The increase in global financial integration over the last twenty years has been remarkable, and U.S. institutional investors have been significant participants in this growth. Given standard economic theory, one would expect to see greater international diversification accompanying the expansion of global investment opportunities. To date, however, evidence on how investors actually allocate their portfolios around the world and what determines it is still limited.

In a joint paper with Roberto Rigobon, we aim to fill the gap in the literature by constructing a unique micro dataset of asset-level portfolios for a group of important institutional investors, namely US mutual funds with international investments. To shed light on the drivers of globalization and investment across countries, we explore the structure of mutual fund families. We make within-family comparisons of the behavior of “specialized funds,” which can invest only in certain countries or regions, and “global funds,” which can invest anywhere in the world and thus have access to a larger set of instruments (more firms from more countries).

Reducing the Infant Mortality of African Exports: The role of information spillovers and network effects

Leonardo Iacovone's picture

Helping African exporters survive in international markets should be a high-priority item on the agenda of development agencies. African exports suffer from high “infant mortality” compared to other regions of the world: Figure 1 shows that the life expectancy of export spells originating from sub-Saharan Africa is about two years (half the level for East Asia and the Pacific), with a median—not shown—around one year. That is, half of the continent’s exporters don’t make it past the first year. Such “hit-and-runs” on international markets cannot establish networks, relationships, and credibility.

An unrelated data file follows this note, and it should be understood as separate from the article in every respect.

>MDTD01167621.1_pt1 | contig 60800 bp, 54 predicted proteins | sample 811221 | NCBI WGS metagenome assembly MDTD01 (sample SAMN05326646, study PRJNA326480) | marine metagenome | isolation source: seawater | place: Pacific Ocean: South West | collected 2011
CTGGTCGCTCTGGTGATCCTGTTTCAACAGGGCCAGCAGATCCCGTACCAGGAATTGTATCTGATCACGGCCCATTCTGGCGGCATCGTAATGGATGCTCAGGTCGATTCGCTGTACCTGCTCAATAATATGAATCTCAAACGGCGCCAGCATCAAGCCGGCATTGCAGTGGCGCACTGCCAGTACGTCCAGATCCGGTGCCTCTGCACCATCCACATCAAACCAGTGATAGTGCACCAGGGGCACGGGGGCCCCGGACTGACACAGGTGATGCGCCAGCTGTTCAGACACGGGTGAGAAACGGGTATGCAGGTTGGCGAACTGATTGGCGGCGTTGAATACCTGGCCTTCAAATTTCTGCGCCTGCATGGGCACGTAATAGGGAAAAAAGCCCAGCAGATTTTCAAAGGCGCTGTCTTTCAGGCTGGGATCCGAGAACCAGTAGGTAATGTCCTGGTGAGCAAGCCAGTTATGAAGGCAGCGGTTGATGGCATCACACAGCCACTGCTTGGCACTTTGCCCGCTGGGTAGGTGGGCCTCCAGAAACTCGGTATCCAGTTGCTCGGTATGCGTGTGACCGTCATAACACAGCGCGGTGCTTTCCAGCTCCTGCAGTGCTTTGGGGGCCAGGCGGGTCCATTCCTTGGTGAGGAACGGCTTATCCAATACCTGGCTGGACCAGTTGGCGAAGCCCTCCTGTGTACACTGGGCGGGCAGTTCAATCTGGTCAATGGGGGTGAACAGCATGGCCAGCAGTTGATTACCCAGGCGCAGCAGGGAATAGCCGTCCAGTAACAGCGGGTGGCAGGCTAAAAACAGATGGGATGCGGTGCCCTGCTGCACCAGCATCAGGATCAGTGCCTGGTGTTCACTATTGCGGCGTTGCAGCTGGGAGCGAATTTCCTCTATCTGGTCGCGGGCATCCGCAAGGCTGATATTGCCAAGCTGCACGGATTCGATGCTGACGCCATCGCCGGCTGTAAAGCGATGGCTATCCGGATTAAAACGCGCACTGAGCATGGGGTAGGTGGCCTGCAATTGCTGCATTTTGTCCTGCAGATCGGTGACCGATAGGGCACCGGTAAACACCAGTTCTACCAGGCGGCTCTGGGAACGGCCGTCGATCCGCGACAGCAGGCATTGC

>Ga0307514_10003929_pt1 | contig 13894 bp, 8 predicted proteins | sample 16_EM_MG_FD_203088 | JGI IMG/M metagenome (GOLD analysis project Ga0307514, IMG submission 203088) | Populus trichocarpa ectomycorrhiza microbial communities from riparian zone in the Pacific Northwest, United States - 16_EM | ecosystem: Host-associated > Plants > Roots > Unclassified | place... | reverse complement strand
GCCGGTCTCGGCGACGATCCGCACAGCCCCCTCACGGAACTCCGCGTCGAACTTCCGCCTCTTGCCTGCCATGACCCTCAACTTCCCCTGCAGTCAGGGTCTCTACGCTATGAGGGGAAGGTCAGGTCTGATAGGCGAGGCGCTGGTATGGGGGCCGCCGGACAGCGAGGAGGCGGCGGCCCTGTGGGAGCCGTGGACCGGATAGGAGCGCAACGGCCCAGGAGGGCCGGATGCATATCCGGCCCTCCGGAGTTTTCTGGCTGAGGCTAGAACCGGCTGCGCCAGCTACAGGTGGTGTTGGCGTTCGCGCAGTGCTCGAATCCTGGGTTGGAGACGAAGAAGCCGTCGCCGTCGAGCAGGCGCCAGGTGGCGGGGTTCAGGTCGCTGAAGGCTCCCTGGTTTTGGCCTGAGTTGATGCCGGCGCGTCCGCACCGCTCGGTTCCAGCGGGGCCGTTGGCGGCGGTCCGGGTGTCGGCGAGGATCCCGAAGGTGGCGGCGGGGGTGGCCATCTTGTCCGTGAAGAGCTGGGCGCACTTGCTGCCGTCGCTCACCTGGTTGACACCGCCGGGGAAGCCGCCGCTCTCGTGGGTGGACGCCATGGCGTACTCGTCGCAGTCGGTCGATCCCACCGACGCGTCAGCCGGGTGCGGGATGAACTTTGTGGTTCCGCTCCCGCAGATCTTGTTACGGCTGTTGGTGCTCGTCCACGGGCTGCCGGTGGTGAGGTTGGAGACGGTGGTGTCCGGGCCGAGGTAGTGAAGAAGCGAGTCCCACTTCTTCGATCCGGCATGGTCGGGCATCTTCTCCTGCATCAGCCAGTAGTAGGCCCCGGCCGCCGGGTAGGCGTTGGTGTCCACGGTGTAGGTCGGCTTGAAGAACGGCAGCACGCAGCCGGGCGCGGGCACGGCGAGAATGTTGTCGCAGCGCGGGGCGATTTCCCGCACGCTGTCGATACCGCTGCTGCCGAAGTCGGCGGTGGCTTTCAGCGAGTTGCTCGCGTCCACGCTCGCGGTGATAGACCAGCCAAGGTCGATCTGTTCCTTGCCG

Figure 1: Average Spell Survival, by exporting region

Source: Author's calculations, from COMTRADE data

Optimal Financial Structures for Development? Some New Results

Asli Demirgüç-Kunt's picture

One of the interesting debates in the finance and development literature is on financial structures: does the mix of institutions and markets that make up the financial system have any impact on the development process? Last week we hosted an interesting conference on the topic at the World Bank (click here for the agenda and papers). Those of you who have been following this literature will know this is not the first time this topic has been discussed – we held a conference on financial structures over ten years ago.

What do financial structures look like? How do they evolve with economic development? What are the determinants and impact of financial structures? Years ago Ross Levine and I, along with many others, tried to answer these questions and saw clear patterns in the data. One stylized fact: Financial systems become more complex as countries become richer with both banks and markets getting larger, more active, and more efficient. But comparatively speaking, the structure becomes more market-based in higher-income countries. We also saw that countries did not get to B from A in a single, identical path. You didn’t have any market-based financial structures in the lowest-income countries, but as soon as you got to lower-middle income, financial structures became very diverse: Costa Rica was bank-based, whereas Jamaica was much more market-based; Jordan was bank-based, Turkey was market-based etc. etc. So countries were all over the place and the correlation between GDP per capita and financial structure was less than 30 percent.